Although Times Square in New York City is visited by over 300,000 people every day, the on-the-ground qualities of the district were dangerous and congested prior to Snøhetta’s reenvisioning of this congested landscape. Through a process of selective deletions and a holistic redesign of the public realm, our interventions put the “square” back into “Times Square.” With support from the City of New York Department of Design and Construction and the Times Square Business Improvement District, our reconstruction of Times Square created a series of new pedestrian plazas between 42nd and 47th Streets, transforming what was once a dangerous and unpleasant to navigate series of blocks into a place where people are free to stop, gather, and relax. By implementing a collection of subtle yet powerful approaches, like the elimination of curbs, removal of site clutter, and introduction of sculpted granite benches, our team has dramatically transformed the pedestrian experience within Times Square.
New York City Department of Design and Construction
Times Square Business Improvement District
Completed in 2017, the project radically carves out 2.5 acres of pedestrian-only space at Manhattan’s core, transforming a notoriously congested intersection into a world-class civic space. Subtle design gestures within the public realm integrate crucial utility and infrastructure upgrades above and below grade while doubling the amount of pedestrian space in the Square. The design of the new plazas empowers people to move in a natural, comfortable way through Midtown Manhattan. With a measurable positive impact on public safety, air quality, and economic output, the project stands as a model for how the carefully considered design of our urban landscapes can improve the health and well-being of its users while providing an important space for democratic gathering.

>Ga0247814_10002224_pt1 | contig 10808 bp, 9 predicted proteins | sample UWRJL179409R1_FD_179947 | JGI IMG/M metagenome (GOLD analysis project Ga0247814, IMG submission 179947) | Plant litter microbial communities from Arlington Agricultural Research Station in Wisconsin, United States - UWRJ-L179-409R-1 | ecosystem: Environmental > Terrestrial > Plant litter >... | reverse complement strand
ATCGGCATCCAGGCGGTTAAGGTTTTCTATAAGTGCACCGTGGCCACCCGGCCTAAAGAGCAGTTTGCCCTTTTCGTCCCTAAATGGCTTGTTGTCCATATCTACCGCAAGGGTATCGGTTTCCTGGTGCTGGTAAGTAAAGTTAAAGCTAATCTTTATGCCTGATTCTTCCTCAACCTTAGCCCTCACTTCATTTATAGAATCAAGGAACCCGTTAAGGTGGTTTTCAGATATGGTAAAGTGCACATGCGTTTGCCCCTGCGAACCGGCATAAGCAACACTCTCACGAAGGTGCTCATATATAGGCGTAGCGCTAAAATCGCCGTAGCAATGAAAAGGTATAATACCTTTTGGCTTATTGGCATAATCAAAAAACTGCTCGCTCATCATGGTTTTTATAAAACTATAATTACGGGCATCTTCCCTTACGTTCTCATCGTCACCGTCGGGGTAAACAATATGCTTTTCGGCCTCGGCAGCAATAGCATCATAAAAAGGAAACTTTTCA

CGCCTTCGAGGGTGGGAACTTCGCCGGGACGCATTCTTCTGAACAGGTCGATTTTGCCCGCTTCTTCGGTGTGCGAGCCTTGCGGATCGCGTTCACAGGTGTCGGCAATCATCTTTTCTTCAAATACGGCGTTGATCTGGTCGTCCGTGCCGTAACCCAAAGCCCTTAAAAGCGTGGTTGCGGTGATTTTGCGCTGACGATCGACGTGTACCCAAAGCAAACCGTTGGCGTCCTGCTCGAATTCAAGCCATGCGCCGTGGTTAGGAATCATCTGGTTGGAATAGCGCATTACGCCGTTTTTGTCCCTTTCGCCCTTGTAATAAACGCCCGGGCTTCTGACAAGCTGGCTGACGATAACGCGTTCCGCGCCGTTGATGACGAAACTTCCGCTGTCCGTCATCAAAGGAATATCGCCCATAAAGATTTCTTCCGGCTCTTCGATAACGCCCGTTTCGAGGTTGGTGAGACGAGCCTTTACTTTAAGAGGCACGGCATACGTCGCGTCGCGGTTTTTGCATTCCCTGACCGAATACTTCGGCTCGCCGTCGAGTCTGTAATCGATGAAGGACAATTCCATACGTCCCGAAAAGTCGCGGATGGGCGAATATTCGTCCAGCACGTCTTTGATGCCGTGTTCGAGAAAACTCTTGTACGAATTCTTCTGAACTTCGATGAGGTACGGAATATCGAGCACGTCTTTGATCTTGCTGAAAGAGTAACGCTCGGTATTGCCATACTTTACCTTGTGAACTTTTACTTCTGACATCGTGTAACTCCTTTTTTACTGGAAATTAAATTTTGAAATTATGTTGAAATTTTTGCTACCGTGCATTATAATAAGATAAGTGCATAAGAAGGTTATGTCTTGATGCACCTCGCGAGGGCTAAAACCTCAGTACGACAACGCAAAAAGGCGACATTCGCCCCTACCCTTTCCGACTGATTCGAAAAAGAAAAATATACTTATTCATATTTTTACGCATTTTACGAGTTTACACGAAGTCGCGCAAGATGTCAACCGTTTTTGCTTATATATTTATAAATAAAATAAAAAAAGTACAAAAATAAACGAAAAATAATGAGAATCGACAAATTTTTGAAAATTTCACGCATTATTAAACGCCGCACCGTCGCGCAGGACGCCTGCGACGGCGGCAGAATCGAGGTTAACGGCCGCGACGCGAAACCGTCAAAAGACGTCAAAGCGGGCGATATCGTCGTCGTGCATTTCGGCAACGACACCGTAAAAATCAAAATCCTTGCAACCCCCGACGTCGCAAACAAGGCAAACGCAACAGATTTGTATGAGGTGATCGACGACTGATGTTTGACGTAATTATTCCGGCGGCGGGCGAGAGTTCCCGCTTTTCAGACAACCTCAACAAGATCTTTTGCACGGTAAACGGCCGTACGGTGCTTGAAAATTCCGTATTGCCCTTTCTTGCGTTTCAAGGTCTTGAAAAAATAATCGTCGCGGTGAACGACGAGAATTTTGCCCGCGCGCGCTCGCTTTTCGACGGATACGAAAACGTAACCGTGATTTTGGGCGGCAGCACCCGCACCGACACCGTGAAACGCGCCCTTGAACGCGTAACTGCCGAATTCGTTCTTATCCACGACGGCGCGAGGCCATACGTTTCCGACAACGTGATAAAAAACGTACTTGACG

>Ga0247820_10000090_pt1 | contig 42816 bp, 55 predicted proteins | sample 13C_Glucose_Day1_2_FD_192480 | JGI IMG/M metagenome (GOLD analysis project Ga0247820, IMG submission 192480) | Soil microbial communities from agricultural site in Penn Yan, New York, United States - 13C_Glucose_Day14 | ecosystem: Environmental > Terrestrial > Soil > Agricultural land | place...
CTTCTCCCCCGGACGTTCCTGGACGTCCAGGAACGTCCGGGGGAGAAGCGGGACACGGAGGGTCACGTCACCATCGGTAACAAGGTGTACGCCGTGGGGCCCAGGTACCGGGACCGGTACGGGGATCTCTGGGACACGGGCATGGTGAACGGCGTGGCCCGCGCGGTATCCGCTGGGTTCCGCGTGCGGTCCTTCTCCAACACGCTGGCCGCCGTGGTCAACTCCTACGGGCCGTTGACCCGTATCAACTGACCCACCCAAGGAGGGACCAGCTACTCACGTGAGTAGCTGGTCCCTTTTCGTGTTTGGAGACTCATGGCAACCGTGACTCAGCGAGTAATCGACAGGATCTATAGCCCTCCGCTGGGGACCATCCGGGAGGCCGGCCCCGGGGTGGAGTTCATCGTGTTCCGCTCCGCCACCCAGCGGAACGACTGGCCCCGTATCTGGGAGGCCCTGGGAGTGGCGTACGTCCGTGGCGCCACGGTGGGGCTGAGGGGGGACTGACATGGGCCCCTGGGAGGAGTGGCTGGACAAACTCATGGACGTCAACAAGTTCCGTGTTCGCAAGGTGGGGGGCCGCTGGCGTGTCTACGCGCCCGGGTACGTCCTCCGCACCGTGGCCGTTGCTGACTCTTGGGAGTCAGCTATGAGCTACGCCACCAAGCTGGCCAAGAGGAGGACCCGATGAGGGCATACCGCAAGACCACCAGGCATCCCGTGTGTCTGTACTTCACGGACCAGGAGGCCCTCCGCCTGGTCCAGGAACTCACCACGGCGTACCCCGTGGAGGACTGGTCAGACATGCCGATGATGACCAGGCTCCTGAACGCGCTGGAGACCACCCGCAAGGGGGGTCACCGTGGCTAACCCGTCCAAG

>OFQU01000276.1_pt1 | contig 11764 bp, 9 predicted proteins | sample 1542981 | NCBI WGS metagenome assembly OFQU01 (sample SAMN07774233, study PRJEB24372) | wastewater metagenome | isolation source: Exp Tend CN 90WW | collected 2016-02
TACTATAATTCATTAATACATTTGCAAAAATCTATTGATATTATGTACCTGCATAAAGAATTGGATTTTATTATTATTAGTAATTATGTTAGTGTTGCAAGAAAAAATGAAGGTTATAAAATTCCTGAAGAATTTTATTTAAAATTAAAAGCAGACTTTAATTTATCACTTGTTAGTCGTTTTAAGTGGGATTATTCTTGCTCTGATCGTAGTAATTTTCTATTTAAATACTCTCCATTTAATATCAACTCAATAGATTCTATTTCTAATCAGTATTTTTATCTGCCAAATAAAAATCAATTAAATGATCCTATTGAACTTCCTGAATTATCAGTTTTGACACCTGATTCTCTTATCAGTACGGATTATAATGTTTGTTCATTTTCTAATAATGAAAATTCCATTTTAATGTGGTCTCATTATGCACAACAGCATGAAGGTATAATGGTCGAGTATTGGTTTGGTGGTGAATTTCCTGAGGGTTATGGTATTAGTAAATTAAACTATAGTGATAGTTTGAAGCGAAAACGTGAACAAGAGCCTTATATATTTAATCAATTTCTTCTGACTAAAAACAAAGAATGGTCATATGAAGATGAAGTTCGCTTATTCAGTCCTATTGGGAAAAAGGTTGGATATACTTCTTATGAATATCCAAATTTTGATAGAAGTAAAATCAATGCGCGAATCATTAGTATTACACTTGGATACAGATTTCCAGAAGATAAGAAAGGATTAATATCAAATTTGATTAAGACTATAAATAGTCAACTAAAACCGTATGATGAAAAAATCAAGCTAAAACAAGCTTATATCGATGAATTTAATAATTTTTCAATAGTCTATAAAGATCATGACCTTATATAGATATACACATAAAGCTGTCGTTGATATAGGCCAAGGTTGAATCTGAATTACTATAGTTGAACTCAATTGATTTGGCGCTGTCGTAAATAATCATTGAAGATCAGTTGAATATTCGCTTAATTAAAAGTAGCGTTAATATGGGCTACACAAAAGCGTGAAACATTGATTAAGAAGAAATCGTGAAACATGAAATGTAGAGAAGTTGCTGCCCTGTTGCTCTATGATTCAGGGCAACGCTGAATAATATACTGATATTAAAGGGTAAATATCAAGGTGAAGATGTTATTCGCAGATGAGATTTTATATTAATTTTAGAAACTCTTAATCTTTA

Conceived as a project whose success would be measured not only by its new aesthetic but also the long-term physical, psychological, and economic benefits on its local and global community, the new plaza on Broadway has reinvented Times Square as a contemporary stage for the spectacle of public life, reviving its place at the heart of New York City.
Snøhetta’s design creates uncluttered pedestrian zones and a cohesive surface that reinforces the Square’s role as an outdoor stage. The project instituted the permanent pedestrianization of the plazas in the district, as well as the widening of the 7th Avenue sidewalks in the so-called “Bowtie” area, which refers to the way the Broadway interrupts the street grid to create the iconic wedge-shaped spaces. These changes have nearly doubled amount of pedestrian space in the Square. As a result, pedestrian injuries have decreased by 40%, vehicular accidents have decreased by 15%, and overall crime in the area decreased 20%.
As a critical New York City streetscape improvement initiative, the project included significant coordination of below-ground utilities, municipal infrastructure, surface-level traffic, and mass transit services.
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